Homeless

As Enforcement of Urban Camping Ban Escalates, So Do Efforts for Its Repeal

On Friday night, December 2, near the intersection of Colfax Avenue and 14th Street, a female spectator watching the Parade of Lights was tapped on the shoulder by a man handing out fliers.

“Thank you,” the spectator said, taking a flier. “Are you with a nonprofit?”

“No, we’re just out here because we’re trying to help the homeless,” the man replied.

The woman looked down at the flier. In no uncertain terms, it called upon Mayor Michael Hancock and Denver’s City Council to end enforcement of the city’s Unauthorized Camping Ordinance, which prevents people from covering themselves with blankets, tarps or tents in public spaces. Since it was approved by Denver City Council and the Hancock administration in 2012, it has proven to be divisive, with critics such as the ACLU of Colorado charging that it criminalizes homelessness. Records obtained by Westword have also shown that it is being used far more frequently to “move along” the homeless in 2016 than in years prior.

“Oh. I have some friends who are on the edge, so I like to help how I can,” the woman said, folding the paper and putting it into her jacket pocket.

“Yeah,” the man said. “A lot of us are only one paycheck away.”

He moved on to other spectators, but he wasn't alone in handing out fliers; there were a couple dozen activists, volunteers and members of the homeless community who gathered before the annual holiday parade to create signs, make speeches and form groups to fan out among spectators and spread the message that Denver is putting unhoused people at risk of illness or death by preventing them from shielding themselves from winter.

While the city defends the ordinance by saying it is connecting people with services, including shelter, one problem with the policy is that it leaves no room for homeless people who maintain that they are safer and healthier when living on their own on the streets.

“We demand an end to the urban camping ban, and we’re not going away!” exclaimed Brandice McMillen in a speech before the Parade of Lights. She’d organized the gathering using a Facebook event with the spinoff title “Parade of Rights.”

The gathering on December 2 was hardly an isolated event, though. It is reflective of rapidly growing public outrage against Denver’s camping ban and its related sweeps of homeless encampments. That includes an ongoing class action lawsuit against Denver that was filed in federal court and has made national headlines. (Visit westword.com or pick up a copy of the newspaper this week to read a cover story about the provocative lawyer who filed the suit, Jason Flores-Williams.)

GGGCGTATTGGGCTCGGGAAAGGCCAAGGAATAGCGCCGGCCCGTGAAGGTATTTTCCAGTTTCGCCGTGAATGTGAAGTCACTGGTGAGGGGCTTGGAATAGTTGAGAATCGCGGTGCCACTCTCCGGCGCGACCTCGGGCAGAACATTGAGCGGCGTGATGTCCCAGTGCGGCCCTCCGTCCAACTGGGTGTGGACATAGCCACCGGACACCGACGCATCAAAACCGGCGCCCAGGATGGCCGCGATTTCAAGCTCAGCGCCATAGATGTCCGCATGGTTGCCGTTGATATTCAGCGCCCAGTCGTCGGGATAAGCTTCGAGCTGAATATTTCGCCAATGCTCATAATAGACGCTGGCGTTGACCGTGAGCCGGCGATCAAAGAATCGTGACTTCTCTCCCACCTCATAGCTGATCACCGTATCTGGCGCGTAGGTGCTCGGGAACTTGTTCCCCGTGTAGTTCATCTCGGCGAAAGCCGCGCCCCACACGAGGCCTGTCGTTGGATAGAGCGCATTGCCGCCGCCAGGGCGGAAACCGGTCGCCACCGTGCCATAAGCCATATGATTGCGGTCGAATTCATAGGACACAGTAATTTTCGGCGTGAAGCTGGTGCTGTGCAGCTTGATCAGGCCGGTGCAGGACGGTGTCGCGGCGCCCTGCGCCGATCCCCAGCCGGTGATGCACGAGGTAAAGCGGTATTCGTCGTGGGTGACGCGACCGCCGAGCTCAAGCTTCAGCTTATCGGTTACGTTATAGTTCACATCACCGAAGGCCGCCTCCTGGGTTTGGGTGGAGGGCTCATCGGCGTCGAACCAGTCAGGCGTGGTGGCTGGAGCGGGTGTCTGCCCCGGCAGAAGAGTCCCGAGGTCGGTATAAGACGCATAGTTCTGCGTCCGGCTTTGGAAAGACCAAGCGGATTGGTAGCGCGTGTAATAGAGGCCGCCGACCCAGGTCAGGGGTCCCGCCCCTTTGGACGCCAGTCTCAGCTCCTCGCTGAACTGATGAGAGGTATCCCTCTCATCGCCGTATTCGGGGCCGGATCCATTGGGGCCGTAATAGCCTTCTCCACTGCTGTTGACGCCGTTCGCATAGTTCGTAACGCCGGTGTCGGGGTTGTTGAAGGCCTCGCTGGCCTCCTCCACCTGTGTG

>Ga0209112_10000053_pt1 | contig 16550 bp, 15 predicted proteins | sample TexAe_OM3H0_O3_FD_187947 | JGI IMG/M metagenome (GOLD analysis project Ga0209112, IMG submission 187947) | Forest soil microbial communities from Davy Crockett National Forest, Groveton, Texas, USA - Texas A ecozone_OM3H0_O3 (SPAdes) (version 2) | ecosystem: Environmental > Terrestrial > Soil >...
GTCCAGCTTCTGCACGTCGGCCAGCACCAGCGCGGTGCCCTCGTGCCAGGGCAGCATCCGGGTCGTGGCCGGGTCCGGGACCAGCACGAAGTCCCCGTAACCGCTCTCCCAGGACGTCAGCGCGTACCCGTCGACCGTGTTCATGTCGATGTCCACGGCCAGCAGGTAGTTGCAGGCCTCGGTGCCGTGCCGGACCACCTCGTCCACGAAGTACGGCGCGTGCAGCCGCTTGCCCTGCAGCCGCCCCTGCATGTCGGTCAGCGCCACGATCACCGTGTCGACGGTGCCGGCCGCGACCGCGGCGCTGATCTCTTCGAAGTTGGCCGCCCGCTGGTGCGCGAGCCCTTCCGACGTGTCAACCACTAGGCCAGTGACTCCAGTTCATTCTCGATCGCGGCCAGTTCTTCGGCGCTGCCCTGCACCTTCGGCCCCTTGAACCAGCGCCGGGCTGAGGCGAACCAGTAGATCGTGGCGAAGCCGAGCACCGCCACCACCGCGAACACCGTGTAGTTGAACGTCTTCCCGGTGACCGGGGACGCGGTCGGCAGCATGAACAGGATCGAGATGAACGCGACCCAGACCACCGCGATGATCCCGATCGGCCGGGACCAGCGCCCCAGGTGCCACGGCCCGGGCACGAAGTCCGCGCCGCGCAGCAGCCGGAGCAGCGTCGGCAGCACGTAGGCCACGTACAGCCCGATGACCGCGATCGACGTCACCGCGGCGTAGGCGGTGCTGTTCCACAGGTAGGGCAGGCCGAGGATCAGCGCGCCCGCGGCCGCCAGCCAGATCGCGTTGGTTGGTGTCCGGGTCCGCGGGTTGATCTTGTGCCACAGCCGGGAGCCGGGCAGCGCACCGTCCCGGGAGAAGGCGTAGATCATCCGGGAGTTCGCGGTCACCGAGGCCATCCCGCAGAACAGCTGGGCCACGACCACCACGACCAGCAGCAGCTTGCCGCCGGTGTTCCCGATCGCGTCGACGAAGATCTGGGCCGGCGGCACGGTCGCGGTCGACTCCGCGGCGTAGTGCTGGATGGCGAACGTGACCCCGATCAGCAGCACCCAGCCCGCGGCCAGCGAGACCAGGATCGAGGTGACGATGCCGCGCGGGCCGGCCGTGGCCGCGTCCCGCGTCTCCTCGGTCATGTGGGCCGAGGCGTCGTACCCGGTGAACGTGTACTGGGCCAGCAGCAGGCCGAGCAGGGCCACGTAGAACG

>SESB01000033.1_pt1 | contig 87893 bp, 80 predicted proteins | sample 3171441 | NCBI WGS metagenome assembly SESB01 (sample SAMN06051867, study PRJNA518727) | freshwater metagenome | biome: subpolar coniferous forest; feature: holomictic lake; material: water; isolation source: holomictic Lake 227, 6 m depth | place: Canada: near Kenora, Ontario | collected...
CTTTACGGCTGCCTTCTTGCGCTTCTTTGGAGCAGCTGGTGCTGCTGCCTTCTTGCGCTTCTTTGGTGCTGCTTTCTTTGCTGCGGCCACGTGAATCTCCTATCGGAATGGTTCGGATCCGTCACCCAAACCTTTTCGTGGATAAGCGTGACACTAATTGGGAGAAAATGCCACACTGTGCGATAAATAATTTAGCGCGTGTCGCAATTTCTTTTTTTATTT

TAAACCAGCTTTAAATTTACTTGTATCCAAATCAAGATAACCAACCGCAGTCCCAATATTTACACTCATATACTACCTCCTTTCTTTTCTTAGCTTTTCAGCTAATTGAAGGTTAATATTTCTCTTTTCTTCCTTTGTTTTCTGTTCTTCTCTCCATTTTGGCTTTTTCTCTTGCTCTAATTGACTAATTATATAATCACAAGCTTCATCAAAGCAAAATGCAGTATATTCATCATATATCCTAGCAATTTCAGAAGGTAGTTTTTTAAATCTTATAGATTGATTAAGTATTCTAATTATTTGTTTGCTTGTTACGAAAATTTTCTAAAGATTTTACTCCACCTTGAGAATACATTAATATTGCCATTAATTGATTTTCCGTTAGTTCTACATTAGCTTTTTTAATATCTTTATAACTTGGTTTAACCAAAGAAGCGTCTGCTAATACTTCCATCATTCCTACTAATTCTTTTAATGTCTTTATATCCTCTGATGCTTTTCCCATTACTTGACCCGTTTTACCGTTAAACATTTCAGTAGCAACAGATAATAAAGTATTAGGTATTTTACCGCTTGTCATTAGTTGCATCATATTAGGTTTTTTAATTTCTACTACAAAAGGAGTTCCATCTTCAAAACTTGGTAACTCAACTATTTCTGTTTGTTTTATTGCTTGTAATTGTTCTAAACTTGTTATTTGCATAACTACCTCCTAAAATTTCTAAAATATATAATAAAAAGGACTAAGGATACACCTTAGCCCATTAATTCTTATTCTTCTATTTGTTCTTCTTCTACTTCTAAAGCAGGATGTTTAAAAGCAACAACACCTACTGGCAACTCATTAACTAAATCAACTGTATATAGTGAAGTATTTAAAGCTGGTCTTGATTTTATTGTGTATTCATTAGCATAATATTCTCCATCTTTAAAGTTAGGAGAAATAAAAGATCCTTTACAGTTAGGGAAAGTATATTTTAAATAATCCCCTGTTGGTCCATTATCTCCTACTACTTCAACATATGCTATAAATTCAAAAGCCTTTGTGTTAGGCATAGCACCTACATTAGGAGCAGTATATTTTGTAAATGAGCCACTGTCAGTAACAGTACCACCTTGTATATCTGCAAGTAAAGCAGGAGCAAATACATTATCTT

There are also two other upcoming efforts to counter the camping ban:
Among the reasons the camping ban has once again taken a spotlight is that the city began targeting campers near the Denver Rescue Mission on November 15. Initially, the operation was billed as a “cleanup,” and campers were allowed to return at night, but that changed on Monday, November 28; since then, police officers have not allowed anyone to sleep on the sidewalks in the Ballpark neighborhood – even going so far as to give out citations and court summons.

Below, the local guerrilla journalism outfit Unicorn Riot (which Westword profiled in February) captured footage of Denver police officers confiscating homeless individuals’ tents near Arapahoe Street and 27th Avenue on November 28.

Denver Police Confiscate Survival Gear from Unicorn Riot on Vimeo.


Another organization called ASAP has also been working behind the scenes to lobby individual members of city council to end the city’s enforcement of the camping ban. That group is also asking churches, synagogues and mosques to use federal sanctuary laws to each house up to eight homeless individuals through the winter.

For continuing coverage of homeless issues, visit our Homeless topic page.

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Chris Walker is a freelancer and former staff writer at Westword. Before moving to the Mile High City he spent two years bicycling across Eurasia, during which he wrote feature stories for VICE, NPR, Forbes, and The Atlantic. Read more of Chris's feature work and view his portfolio here.
Contact: Chris Walker